Across New Mexico, grandparents have become an unofficial safety net, stepping up to raise the grandkids when their own children can’t. Cases of “kinship guardianship,” as it is known, are hardly unique to the state. But in New Mexico, where family ties run deep, grandparents are playing an unusually common role in caring for their grandkids.
By every metric, New Mexico is considered the worst state in the nation to be a child. Change begins with Gov. Lujan Grisham's newly appointed secretaries. Searchlight New Mexico recently spoke with them about how they intend to move the needle.
Developed by corporate giant Deloitte at an initial cost of $115 million, the ASPEN system was intended to streamline New Mexico’s processing of benefits for its poorest residents. But it has repeatedly failed them, cutting off tens of thousands of children and families from their financial lifeline.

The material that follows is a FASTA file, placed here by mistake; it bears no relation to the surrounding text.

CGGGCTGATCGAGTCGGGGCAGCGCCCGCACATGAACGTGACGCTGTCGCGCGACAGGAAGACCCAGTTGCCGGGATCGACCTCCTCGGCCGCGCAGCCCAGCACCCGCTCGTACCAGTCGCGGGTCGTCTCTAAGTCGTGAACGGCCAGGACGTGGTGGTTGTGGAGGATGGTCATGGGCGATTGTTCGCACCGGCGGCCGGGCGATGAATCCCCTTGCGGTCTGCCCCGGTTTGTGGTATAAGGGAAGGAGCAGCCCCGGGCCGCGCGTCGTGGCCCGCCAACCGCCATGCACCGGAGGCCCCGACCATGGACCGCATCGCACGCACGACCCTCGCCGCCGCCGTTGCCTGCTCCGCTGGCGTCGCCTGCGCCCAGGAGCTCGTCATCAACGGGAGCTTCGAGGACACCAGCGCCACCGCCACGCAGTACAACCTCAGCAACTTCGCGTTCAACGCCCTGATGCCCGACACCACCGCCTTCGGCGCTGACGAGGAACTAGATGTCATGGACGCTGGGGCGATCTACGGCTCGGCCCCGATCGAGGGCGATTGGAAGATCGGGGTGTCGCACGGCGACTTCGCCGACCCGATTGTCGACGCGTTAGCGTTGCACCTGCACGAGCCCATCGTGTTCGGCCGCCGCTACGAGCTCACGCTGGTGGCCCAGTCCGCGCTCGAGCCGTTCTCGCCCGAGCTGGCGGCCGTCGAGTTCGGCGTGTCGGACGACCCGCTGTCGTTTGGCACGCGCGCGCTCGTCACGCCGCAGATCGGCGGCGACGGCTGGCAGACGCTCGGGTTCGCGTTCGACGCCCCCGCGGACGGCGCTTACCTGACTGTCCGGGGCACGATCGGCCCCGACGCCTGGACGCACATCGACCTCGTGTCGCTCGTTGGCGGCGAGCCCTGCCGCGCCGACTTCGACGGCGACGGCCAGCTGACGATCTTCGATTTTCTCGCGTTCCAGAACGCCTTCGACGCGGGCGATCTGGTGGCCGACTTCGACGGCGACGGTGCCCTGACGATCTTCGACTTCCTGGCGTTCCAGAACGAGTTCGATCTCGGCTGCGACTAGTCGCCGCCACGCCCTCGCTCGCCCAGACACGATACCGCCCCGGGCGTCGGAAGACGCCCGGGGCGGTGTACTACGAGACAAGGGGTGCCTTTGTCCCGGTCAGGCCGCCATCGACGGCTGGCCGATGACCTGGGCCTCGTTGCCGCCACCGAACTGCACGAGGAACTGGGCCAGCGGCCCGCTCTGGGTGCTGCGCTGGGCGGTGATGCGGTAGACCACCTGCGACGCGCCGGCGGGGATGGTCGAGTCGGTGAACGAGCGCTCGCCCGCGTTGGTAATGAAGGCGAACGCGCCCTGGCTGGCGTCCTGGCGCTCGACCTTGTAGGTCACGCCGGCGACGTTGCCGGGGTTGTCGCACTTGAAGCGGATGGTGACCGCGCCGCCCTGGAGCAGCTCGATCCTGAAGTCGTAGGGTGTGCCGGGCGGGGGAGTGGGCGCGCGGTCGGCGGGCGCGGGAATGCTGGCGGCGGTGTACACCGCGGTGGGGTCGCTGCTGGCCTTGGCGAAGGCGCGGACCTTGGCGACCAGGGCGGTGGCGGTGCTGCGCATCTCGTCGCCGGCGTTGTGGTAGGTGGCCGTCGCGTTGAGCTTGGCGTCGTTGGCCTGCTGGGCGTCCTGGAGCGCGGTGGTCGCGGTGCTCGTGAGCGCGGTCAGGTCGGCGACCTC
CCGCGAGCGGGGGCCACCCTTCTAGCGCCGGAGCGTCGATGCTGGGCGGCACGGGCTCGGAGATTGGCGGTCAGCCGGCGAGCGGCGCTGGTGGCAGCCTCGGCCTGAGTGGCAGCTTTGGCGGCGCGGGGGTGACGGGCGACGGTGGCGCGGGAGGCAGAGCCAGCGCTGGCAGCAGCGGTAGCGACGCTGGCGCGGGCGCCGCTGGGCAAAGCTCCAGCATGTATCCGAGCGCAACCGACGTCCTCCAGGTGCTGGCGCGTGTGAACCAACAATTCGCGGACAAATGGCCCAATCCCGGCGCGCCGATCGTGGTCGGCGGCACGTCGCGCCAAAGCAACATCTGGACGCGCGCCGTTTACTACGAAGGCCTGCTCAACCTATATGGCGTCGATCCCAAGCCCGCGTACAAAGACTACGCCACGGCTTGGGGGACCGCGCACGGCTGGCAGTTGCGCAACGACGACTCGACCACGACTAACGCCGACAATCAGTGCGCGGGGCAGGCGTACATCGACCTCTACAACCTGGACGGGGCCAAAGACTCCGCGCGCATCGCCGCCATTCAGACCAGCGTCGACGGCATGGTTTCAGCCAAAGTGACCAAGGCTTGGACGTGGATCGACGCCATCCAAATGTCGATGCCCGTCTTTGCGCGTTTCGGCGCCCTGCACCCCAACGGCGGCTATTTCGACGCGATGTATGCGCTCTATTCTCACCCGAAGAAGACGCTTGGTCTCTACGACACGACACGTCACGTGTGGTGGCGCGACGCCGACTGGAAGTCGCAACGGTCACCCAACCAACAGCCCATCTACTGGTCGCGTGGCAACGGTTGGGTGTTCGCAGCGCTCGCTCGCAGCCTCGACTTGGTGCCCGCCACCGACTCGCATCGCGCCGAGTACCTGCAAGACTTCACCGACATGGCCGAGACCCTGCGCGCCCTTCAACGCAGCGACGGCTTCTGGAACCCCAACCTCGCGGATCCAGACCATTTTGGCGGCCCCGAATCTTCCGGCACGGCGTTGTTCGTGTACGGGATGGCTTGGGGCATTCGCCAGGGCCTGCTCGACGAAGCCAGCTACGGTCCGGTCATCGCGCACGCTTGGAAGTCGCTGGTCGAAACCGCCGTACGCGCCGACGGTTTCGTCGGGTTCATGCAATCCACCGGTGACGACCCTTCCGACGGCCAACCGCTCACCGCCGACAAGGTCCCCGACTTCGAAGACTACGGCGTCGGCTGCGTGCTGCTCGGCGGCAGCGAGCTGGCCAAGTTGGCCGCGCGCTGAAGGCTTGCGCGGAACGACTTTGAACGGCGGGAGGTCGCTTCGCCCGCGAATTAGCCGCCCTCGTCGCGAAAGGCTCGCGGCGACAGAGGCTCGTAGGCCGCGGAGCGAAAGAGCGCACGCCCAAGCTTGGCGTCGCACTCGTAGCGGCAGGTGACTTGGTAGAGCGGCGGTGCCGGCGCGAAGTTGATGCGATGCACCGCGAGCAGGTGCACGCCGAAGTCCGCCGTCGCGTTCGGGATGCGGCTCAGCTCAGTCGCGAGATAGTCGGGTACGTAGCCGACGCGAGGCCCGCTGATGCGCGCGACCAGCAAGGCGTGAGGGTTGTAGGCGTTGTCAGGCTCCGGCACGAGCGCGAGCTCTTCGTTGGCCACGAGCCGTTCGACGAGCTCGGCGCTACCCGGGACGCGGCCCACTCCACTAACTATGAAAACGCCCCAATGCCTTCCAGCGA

The number of children being raised by grandparents has exploded across New Mexico, nearly doubling to more than 55,000 — 10 percent of all the state’s children — since 1990. But many of those grandparents have found themselves denied assistance, often even when they meet eligibility requirements.
Single father Antonio Cordova says in his household, it is "father-son time all the time." He runs his own small business to provide for his family, while making sure his three boys are staying on the right track.